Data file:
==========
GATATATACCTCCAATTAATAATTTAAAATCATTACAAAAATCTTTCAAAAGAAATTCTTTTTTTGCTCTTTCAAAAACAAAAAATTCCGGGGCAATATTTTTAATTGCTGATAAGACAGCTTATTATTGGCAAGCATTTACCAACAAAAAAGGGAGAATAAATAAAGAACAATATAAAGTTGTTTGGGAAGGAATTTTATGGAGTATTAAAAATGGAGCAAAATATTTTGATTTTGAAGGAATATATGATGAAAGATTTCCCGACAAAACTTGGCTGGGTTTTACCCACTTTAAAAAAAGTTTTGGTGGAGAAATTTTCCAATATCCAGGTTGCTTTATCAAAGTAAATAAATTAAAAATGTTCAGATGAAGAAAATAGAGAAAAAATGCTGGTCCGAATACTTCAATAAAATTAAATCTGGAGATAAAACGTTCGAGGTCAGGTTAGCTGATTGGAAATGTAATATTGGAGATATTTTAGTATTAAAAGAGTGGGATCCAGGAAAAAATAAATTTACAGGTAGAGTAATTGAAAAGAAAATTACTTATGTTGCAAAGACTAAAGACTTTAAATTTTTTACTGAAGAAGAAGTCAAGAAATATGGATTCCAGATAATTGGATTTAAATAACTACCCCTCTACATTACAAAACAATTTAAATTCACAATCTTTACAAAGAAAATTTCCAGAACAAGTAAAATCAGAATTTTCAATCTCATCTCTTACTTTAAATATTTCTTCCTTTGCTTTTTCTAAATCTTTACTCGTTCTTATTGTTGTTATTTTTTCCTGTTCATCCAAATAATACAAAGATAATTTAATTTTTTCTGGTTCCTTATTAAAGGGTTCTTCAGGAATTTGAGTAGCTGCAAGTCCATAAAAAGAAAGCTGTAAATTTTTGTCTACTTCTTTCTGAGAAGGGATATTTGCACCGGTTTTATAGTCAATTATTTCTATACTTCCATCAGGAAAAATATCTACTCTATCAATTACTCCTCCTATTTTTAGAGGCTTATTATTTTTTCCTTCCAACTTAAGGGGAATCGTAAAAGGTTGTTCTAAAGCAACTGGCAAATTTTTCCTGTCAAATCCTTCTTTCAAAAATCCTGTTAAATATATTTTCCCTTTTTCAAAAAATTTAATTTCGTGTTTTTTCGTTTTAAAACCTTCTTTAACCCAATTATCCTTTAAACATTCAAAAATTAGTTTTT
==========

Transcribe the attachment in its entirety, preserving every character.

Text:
GATATATACCTCCAATTAATAATTTAAAATCATTACAAAAATCTTTCAAAAGAAATTCTTTTTTTGCTCTTTCAAAAACAAAAAATTCCGGGGCAATATTTTTAATTGCTGATAAGACAGCTTATTATTGGCAAGCATTTACCAACAAAAAAGGGAGAATAAATAAAGAACAATATAAAGTTGTTTGGGAAGGAATTTTATGGAGTATTAAAAATGGAGCAAAATATTTTGATTTTGAAGGAATATATGATGAAAGATTTCCCGACAAAACTTGGCTGGGTTTTACCCACTTTAAAAAAAGTTTTGGTGGAGAAATTTTCCAATATCCAGGTTGCTTTATCAAAGTAAATAAATTAAAAATGTTCAGATGAAGAAAATAGAGAAAAAATGCTGGTCCGAATACTTCAATAAAATTAAATCTGGAGATAAAACGTTCGAGGTCAGGTTAGCTGATTGGAAATGTAATATTGGAGATATTTTAGTATTAAAAGAGTGGGATCCAGGAAAAAATAAATTTACAGGTAGAGTAATTGAAAAGAAAATTACTTATGTTGCAAAGACTAAAGACTTTAAATTTTTTACTGAAGAAGAAGTCAAGAAATATGGATTCCAGATAATTGGATTTAAATAACTACCCCTCTACATTACAAAACAATTTAAATTCACAATCTTTACAAAGAAAATTTCCAGAACAAGTAAAATCAGAATTTTCAATCTCATCTCTTACTTTAAATATTTCTTCCTTTGCTTTTTCTAAATCTTTACTCGTTCTTATTGTTGTTATTTTTTCCTGTTCATCCAAATAATACAAAGATAATTTAATTTTTTCTGGTTCCTTATTAAAGGGTTCTTCAGGAATTTGAGTAGCTGCAAGTCCATAAAAAGAAAGCTGTAAATTTTTGTCTACTTCTTTCTGAGAAGGGATATTTGCACCGGTTTTATAGTCAATTATTTCTATACTTCCATCAGGAAAAATATCTACTCTATCAATTACTCCTCCTATTTTTAGAGGCTTATTATTTTTTCCTTCCAACTTAAGGGGAATCGTAAAAGGTTGTTCTAAAGCAACTGGCAAATTTTTCCTGTCAAATCCTTCTTTCAAAAATCCTGTTAAATATATTTTCCCTTTTTCAAAAAATTTAATTTCGTGTTTTTTCGTTTTAAAACCTTCTTTAACCCAATTATCCTTTAAACATTCAAAAATTAGTTTTT